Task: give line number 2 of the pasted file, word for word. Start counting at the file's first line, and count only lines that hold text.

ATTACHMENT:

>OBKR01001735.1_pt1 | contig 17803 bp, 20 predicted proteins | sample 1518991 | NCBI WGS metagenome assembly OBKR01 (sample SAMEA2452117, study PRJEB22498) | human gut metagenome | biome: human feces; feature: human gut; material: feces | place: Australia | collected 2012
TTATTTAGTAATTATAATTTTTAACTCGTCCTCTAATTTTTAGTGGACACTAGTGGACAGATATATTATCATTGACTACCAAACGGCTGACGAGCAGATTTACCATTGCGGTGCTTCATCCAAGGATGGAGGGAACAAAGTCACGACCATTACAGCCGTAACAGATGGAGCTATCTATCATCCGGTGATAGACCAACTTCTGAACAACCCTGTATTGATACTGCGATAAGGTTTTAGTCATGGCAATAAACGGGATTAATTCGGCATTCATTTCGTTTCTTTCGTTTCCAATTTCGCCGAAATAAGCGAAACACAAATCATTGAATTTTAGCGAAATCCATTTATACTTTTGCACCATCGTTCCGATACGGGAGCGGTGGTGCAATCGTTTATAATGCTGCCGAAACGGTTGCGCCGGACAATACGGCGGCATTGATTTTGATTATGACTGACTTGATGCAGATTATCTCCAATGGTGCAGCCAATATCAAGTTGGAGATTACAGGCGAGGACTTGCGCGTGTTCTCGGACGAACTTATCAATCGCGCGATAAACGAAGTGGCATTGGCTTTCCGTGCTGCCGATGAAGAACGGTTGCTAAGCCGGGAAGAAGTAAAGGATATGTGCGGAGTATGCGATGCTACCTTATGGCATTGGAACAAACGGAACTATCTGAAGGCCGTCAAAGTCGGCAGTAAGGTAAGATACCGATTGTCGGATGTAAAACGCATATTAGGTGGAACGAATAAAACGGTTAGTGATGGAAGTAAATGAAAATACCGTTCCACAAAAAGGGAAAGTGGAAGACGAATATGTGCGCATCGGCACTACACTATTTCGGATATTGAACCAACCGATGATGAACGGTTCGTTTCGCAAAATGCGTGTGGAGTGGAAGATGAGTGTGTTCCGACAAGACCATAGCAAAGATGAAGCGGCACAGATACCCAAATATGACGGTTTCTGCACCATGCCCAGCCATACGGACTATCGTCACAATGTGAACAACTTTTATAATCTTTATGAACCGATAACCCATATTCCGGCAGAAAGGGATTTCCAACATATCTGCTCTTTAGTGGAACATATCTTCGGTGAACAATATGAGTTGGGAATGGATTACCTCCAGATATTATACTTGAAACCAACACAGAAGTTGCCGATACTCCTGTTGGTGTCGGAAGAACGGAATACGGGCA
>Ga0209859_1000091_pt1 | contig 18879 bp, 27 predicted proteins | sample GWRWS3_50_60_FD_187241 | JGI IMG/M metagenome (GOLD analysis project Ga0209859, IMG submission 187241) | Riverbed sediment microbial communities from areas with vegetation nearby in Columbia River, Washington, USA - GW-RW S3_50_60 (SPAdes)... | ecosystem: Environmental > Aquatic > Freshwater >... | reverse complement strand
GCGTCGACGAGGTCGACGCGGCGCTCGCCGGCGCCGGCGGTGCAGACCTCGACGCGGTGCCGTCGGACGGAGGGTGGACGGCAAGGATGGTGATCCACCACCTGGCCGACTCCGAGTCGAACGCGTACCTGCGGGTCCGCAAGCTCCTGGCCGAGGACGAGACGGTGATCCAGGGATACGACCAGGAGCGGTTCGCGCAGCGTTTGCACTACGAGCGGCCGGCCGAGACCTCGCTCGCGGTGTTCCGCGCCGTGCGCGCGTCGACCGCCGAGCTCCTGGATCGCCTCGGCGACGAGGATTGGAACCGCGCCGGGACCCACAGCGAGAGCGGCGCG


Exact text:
TTATTTAGTAATTATAATTTTTAACTCGTCCTCTAATTTTTAGTGGACACTAGTGGACAGATATATTATCATTGACTACCAAACGGCTGACGAGCAGATTTACCATTGCGGTGCTTCATCCAAGGATGGAGGGAACAAAGTCACGACCATTACAGCCGTAACAGATGGAGCTATCTATCATCCGGTGATAGACCAACTTCTGAACAACCCTGTATTGATACTGCGATAAGGTTTTAGTCATGGCAATAAACGGGATTAATTCGGCATTCATTTCGTTTCTTTCGTTTCCAATTTCGCCGAAATAAGCGAAACACAAATCATTGAATTTTAGCGAAATCCATTTATACTTTTGCACCATCGTTCCGATACGGGAGCGGTGGTGCAATCGTTTATAATGCTGCCGAAACGGTTGCGCCGGACAATACGGCGGCATTGATTTTGATTATGACTGACTTGATGCAGATTATCTCCAATGGTGCAGCCAATATCAAGTTGGAGATTACAGGCGAGGACTTGCGCGTGTTCTCGGACGAACTTATCAATCGCGCGATAAACGAAGTGGCATTGGCTTTCCGTGCTGCCGATGAAGAACGGTTGCTAAGCCGGGAAGAAGTAAAGGATATGTGCGGAGTATGCGATGCTACCTTATGGCATTGGAACAAACGGAACTATCTGAAGGCCGTCAAAGTCGGCAGTAAGGTAAGATACCGATTGTCGGATGTAAAACGCATATTAGGTGGAACGAATAAAACGGTTAGTGATGGAAGTAAATGAAAATACCGTTCCACAAAAAGGGAAAGTGGAAGACGAATATGTGCGCATCGGCACTACACTATTTCGGATATTGAACCAACCGATGATGAACGGTTCGTTTCGCAAAATGCGTGTGGAGTGGAAGATGAGTGTGTTCCGACAAGACCATAGCAAAGATGAAGCGGCACAGATACCCAAATATGACGGTTTCTGCACCATGCCCAGCCATACGGACTATCGTCACAATGTGAACAACTTTTATAATCTTTATGAACCGATAACCCATATTCCGGCAGAAAGGGATTTCCAACATATCTGCTCTTTAGTGGAACATATCTTCGGTGAACAATATGAGTTGGGAATGGATTACCTCCAGATATTATACTTGAAACCAACACAGAAGTTGCCGATACTCCTGTTGGTGTCGGAAGAACGGAATACGGGCA